Patricia Damery grows grapes and lavender in Napa County. A supporter of Measure C—that called for woodland and watershed protections on hillsides—she showed up at the raucous victory celebration June 5 at St. Helena’s Native Sons Hall, founded in 1915.
Damery, her friends and a hundred or so supporters of C, had good reason to celebrate. At the end of the day on June 5 , yes on Measure C was ahead, albeit only by 40 votes. 7,188 citizens voted yes, while 7,148 voted no.
John Tuteur, the Napa County Registrar of Voters, said that as of June 7 there were still between 15,000 and 25,000 votes to be counted. Tuteur added that “The final results will not be certified until the week of June 25 at which time victory can be declared by one side or the other.”
Measure D, which called for restrictions on private heliports, was less controversial. It won by about 3,000 votes.
For the first time ever in Napa, all voting was by mail.
Supporters of C monitored the electoral process at the office of the Napa County Registrar of Voters to make sure no irregularities took place. Mike Hackett, the co-author with Jim Wilson of C, said, “It would be very difficult to cheat at the polls. We saw no wrongdoing.”
No on C supporters gathered a stone’s throw away from the Native Sons Hall at Tra Vigne, the upscale pizzeria on Main Street in St. Helena. While they were disappointed by the results on C, they were elated by the victory of Diane Dillon for supervisor.
The incumbent in the race, Dillon defeated Lucio Perez, a farmer known to friends and family as “Cio,” who was a strong supporter for Measure C.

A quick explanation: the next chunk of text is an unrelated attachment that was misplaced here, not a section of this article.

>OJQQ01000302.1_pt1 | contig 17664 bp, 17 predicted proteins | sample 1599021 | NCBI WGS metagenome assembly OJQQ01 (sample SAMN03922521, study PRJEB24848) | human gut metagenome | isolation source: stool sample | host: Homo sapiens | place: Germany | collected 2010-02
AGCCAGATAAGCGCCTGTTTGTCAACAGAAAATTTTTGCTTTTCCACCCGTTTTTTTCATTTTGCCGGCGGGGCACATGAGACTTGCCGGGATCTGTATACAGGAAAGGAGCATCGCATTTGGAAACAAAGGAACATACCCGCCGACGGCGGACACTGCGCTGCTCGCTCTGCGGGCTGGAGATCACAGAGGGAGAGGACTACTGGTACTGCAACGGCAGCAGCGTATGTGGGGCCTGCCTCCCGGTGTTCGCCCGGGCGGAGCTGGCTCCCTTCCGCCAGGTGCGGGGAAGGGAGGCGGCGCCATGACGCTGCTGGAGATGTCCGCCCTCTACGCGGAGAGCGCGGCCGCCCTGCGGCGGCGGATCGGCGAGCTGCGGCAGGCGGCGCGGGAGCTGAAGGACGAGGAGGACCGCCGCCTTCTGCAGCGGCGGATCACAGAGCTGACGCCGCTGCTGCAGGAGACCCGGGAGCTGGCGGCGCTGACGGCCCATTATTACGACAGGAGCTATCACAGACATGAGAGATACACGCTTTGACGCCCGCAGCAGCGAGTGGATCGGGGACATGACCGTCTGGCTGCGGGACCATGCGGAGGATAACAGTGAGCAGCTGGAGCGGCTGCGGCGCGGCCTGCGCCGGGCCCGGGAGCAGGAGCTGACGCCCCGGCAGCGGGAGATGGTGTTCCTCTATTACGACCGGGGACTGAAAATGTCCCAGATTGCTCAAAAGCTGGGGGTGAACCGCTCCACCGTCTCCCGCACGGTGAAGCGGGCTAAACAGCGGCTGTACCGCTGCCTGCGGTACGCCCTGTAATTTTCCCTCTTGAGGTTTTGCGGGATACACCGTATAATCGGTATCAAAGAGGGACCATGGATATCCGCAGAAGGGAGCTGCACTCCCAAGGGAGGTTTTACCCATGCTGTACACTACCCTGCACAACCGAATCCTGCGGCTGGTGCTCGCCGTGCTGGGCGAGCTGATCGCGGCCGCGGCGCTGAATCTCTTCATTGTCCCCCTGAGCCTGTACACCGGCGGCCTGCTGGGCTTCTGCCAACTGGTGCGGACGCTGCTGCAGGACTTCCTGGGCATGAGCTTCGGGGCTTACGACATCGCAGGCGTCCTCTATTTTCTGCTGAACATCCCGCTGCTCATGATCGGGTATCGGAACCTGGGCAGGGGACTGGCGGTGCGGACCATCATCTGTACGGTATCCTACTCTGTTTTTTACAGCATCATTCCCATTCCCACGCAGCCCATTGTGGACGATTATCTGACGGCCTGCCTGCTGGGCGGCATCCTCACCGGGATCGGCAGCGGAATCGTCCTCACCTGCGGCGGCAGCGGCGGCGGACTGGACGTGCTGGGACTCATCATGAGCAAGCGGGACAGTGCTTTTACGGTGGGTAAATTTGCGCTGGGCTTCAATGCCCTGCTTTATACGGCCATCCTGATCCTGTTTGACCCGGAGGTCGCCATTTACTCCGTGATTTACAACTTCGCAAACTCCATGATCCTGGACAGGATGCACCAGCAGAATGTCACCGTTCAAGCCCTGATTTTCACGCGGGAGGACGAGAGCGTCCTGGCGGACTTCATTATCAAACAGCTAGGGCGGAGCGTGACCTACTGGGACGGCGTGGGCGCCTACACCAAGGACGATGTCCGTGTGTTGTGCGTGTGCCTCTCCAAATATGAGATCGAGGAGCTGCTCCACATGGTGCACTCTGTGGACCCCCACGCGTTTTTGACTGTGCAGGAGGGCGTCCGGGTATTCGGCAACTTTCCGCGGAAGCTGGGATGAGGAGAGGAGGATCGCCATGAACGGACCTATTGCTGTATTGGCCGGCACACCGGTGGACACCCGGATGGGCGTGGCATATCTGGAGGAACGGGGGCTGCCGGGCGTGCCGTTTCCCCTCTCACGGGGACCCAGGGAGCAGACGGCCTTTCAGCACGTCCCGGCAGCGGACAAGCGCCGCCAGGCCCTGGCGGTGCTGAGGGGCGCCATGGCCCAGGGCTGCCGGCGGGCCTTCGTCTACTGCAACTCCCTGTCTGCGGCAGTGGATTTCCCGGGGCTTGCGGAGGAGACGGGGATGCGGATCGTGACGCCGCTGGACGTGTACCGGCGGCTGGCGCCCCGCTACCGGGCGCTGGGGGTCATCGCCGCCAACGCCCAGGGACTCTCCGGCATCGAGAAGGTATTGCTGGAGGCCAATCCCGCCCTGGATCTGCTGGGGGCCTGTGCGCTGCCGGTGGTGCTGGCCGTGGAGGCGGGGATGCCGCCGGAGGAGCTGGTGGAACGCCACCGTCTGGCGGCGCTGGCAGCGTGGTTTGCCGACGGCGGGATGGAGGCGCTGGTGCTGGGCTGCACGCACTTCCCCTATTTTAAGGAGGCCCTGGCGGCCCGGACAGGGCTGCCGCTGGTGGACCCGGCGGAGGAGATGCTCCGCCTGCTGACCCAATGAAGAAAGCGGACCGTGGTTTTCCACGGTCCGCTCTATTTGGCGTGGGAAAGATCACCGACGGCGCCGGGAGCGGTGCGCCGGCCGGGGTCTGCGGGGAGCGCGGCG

“I feel pretty good about the results,” Dillon told her supporters who chanted “Diane! Diane!” The June 5 tally showed that she received 55 percent of the votes. Unlike Perez, who entered the race late in the campaign, she did not tie herself directly to Measure C. Perez faulted her for trying to “stay in the middle.”
“I actually had a position,” he said.
At her victory celebration, Dillon spoke about the need for “sustainable agriculture and for open spaces” and insisted that she wanted “the community to come together.”
Whether or not Napa heals its wounds depends in part on the Napa County Farm Bureau, which officially supported the No on C campaign. But many Farm Bureau members, including Cio Perez himself, as well as his allies, Mary Sue Frediani and Yeoryios C. Apallas, who grows Cabernet grapes, rejected the leadership of the organization and its president Manuel Rios.
“I’m on the opposite end of the political spectrum from Rios,” Apallas said. “But he also takes care of my vineyard.”
Napa is so small, geographically speaking— 789 square miles, as opposed to Sonoma’s 1,768 square miles—and so insular, that political adversaries often work together to harvest the crop that makes the county world famous.
Some yes on C supporters predicted the implosion of the Napa Farm Bureau, though no one would go on the record on that topic. Apallas held out an olive branch to the farm bureau so that the community would come together and the beauty of Napa might be preserved.
Born in Greece in 1946, Apallas served as the deputy attorney general for the State of California from 1973 to 2000 and later worked as the general council for the Pabst Brewing Company.
“I took money from beer and put into wine,” he said and laughed. He added, “Our lives are too ephemeral not to have a sense of humor. What defines us as humans is our ability to laugh at ourselves.”
At the Native Sons Hall in St. Helena on Election Day, Patricia Damery—the lavender and grape grower—wasn’t laughing.
“After this campaign, I no longer respect some of my neighbors who opposed C,” she said. “They put up signs meant to confuse people.” The signs were still up on June 6 as Damery looked forward.
“We will have to forgive one another,” she said, adding, “The battle for democracy will go on.”